US dashes UK hopes of a transatlantic post-Brexit free trade deal

US dashes UK hopes of a transatlantic post-Brexit free trade deal as Biden’s commerce chief says it is not worth spending ‘years and a lot of blood, sweat and tears working on’ – after ditching 25% tariffs on British steel

  •  Katherine Tai last night suggested transatlantic FTA was ‘very 20th century tool’
  • UK has spent years trying to get Trump and then Biden Administrations onside 
  • Tai said FTA ‘has its place’ but might not be ‘relevant to the needs of our people’

The United States has dashed Boris Johnson’s hopes of striking a post-Brexit free trade deal by saying an agreement is not worth spending ‘years and a lot of blood, sweat and tears’.

In an uncomfortable moment for Trade Secretary Anne-Marie Trevelyan, her US counterpart Katherine Tai last night used a joint press conference to suggested a commerce covenant was a ‘very 20th century tool’.

Britain has spent years trying to get first the Trump and then the Biden Administration to agree to a free trade deal that would represent a blue ribband moment for post-Brexit commerce.

But at the media event in Baltimore, Maryland, Ms Tai said that while an agreement ‘has its place in the toolbox’ it might not be ‘relevant to the needs of our people’.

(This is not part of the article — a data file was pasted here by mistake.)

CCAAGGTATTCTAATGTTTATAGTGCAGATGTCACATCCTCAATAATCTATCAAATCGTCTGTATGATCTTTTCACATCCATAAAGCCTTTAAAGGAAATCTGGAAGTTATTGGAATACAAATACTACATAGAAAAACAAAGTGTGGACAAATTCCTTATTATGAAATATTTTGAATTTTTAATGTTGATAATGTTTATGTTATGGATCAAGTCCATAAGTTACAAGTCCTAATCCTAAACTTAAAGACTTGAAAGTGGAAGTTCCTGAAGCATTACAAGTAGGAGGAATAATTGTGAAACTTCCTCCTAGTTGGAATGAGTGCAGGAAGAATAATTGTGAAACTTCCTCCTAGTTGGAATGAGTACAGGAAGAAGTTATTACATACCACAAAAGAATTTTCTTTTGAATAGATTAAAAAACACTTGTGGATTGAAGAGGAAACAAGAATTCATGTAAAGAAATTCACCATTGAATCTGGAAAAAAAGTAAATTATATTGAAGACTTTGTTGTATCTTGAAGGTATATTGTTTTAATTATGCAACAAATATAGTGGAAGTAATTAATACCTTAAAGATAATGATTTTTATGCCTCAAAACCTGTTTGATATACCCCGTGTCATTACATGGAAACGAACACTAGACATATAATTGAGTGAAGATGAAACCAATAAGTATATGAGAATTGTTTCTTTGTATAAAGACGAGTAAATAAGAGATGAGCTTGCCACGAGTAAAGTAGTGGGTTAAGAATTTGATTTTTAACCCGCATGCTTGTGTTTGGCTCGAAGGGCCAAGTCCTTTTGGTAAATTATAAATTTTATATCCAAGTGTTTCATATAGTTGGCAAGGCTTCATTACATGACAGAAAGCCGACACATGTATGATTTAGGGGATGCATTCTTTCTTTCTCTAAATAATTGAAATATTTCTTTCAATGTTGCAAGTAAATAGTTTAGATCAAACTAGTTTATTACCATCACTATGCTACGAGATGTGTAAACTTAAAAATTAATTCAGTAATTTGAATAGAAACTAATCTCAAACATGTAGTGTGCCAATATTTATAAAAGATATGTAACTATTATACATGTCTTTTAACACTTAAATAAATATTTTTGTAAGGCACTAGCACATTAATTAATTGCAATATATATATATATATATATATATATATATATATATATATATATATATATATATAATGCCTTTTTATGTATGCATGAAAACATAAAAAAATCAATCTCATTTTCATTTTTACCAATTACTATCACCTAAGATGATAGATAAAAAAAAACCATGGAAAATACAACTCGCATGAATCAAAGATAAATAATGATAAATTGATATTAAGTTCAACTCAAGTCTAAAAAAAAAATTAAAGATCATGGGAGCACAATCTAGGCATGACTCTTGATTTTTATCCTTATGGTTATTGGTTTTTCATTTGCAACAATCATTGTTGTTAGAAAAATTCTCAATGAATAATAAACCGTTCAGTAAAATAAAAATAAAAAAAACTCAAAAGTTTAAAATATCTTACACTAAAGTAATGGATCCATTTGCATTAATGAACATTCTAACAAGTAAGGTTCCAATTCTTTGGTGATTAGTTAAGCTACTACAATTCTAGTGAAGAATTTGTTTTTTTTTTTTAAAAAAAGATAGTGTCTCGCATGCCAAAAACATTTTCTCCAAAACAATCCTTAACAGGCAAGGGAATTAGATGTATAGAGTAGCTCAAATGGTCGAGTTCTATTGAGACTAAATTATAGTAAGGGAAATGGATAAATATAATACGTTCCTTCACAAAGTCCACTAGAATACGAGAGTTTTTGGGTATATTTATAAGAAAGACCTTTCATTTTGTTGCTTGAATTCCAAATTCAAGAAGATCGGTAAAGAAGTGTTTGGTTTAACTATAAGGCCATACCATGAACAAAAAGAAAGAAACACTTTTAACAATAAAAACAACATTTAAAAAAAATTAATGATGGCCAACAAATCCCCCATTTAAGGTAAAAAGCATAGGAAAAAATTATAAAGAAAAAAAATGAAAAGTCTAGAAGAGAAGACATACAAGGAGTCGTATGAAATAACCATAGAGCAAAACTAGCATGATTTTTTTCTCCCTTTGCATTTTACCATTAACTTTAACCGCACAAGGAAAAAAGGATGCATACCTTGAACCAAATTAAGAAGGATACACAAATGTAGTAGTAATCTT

She and Ms Trevelyan met as the US announced it was removing punitive tariffs on British steel and aluminium that have been in place since 2018.

In an embarrassing moment for Trade Secretary Anne-Marie Trevelyan, her US counterpart Katherine Tai last night used a joint press conference to dismiss a covenant as a ‘very 20th century tool’.


At the media event in Baltimore, Maryland, Ms Tai said that while an agreement ‘has its place in the toolbox’ it might not be ‘relevant to the needs of our people’.

In return, the UK will drop retaliatory tariffs on American brands such as Harley-Davidson.

The trade dispute has been a longstanding thorn in relations between the two allies.

Under Donald Trump, the US imposed a 25 per cent duty on foreign steel and 10 per cent tax on foreign aluminium. 

Before the press conference Ms Trevelyan had hoped formal negotiations on a US trade deal may begin by the end of this year, with expectations they could be completed within 18 months.

Ms Trevelyan last night said countries around the world are ‘queuing up’ to sign trade deals with Britain,  as she kickstarted negotiations with Canada.

The Trade Secretary is flying to Ottawa to launch formal talks on a ‘chunky’ new agreement to replace arrangements carried over from our membership of the EU.

In an interview with the Daily Mail, she revealed plans to sign a deal with Israel by the end of this year.

It will be the fourth ‘from scratch’ post-Brexit trade agreement, following successful negotiations with Australia, New Zealand and Singapore.

Key targets now are the US, Mexico and India, as well as the Trans-Pacific Partnership (CPTPP), which is a bloc of 11 Pacific nations, and the Gulf Cooperation Council comprising Bahrain, Kuwait, Oman, Qatar, Saudi Arabia and the UAE.